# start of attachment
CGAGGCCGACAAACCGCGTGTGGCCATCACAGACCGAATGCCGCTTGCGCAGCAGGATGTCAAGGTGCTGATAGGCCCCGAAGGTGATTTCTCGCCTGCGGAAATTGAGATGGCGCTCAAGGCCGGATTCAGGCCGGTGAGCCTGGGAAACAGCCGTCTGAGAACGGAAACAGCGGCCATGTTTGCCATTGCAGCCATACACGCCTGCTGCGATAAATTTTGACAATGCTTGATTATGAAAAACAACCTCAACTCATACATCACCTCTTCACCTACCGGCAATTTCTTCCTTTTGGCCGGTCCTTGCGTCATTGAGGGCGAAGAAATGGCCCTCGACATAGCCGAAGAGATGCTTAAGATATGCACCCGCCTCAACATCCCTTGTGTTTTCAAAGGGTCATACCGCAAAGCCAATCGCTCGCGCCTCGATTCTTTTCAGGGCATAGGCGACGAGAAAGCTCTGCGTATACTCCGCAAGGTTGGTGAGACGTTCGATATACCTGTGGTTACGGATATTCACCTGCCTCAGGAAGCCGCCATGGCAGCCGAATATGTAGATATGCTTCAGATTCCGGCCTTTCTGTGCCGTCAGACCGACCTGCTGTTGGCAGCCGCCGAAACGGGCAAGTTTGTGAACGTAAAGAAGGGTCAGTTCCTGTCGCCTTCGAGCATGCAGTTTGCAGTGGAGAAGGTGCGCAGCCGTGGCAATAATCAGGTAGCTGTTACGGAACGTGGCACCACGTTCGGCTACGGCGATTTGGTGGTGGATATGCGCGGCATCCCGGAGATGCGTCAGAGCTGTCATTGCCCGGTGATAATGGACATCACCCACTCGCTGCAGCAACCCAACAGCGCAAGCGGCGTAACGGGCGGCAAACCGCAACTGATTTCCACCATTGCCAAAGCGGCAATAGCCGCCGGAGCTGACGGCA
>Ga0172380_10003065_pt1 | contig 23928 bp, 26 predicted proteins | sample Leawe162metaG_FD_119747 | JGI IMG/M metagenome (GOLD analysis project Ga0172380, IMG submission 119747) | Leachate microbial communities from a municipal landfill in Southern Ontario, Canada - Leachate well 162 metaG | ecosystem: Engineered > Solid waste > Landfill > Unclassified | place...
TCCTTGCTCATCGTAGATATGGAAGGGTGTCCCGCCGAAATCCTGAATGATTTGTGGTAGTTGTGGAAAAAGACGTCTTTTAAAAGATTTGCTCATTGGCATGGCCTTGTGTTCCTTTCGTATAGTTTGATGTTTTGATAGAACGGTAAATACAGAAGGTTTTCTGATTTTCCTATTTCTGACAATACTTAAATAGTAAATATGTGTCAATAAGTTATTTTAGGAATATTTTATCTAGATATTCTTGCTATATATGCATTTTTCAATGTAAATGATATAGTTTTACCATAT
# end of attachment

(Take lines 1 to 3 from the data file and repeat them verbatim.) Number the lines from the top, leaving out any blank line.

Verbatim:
CGAGGCCGACAAACCGCGTGTGGCCATCACAGACCGAATGCCGCTTGCGCAGCAGGATGTCAAGGTGCTGATAGGCCCCGAAGGTGATTTCTCGCCTGCGGAAATTGAGATGGCGCTCAAGGCCGGATTCAGGCCGGTGAGCCTGGGAAACAGCCGTCTGAGAACGGAAACAGCGGCCATGTTTGCCATTGCAGCCATACACGCCTGCTGCGATAAATTTTGACAATGCTTGATTATGAAAAACAACCTCAACTCATACATCACCTCTTCACCTACCGGCAATTTCTTCCTTTTGGCCGGTCCTTGCGTCATTGAGGGCGAAGAAATGGCCCTCGACATAGCCGAAGAGATGCTTAAGATATGCACCCGCCTCAACATCCCTTGTGTTTTCAAAGGGTCATACCGCAAAGCCAATCGCTCGCGCCTCGATTCTTTTCAGGGCATAGGCGACGAGAAAGCTCTGCGTATACTCCGCAAGGTTGGTGAGACGTTCGATATACCTGTGGTTACGGATATTCACCTGCCTCAGGAAGCCGCCATGGCAGCCGAATATGTAGATATGCTTCAGATTCCGGCCTTTCTGTGCCGTCAGACCGACCTGCTGTTGGCAGCCGCCGAAACGGGCAAGTTTGTGAACGTAAAGAAGGGTCAGTTCCTGTCGCCTTCGAGCATGCAGTTTGCAGTGGAGAAGGTGCGCAGCCGTGGCAATAATCAGGTAGCTGTTACGGAACGTGGCACCACGTTCGGCTACGGCGATTTGGTGGTGGATATGCGCGGCATCCCGGAGATGCGTCAGAGCTGTCATTGCCCGGTGATAATGGACATCACCCACTCGCTGCAGCAACCCAACAGCGCAAGCGGCGTAACGGGCGGCAAACCGCAACTGATTTCCACCATTGCCAAAGCGGCAATAGCCGCCGGAGCTGACGGCA
>Ga0172380_10003065_pt1 | contig 23928 bp, 26 predicted proteins | sample Leawe162metaG_FD_119747 | JGI IMG/M metagenome (GOLD analysis project Ga0172380, IMG submission 119747) | Leachate microbial communities from a municipal landfill in Southern Ontario, Canada - Leachate well 162 metaG | ecosystem: Engineered > Solid waste > Landfill > Unclassified | place...
TCCTTGCTCATCGTAGATATGGAAGGGTGTCCCGCCGAAATCCTGAATGATTTGTGGTAGTTGTGGAAAAAGACGTCTTTTAAAAGATTTGCTCATTGGCATGGCCTTGTGTTCCTTTCGTATAGTTTGATGTTTTGATAGAACGGTAAATACAGAAGGTTTTCTGATTTTCCTATTTCTGACAATACTTAAATAGTAAATATGTGTCAATAAGTTATTTTAGGAATATTTTATCTAGATATTCTTGCTATATATGCATTTTTCAATGTAAATGATATAGTTTTACCATAT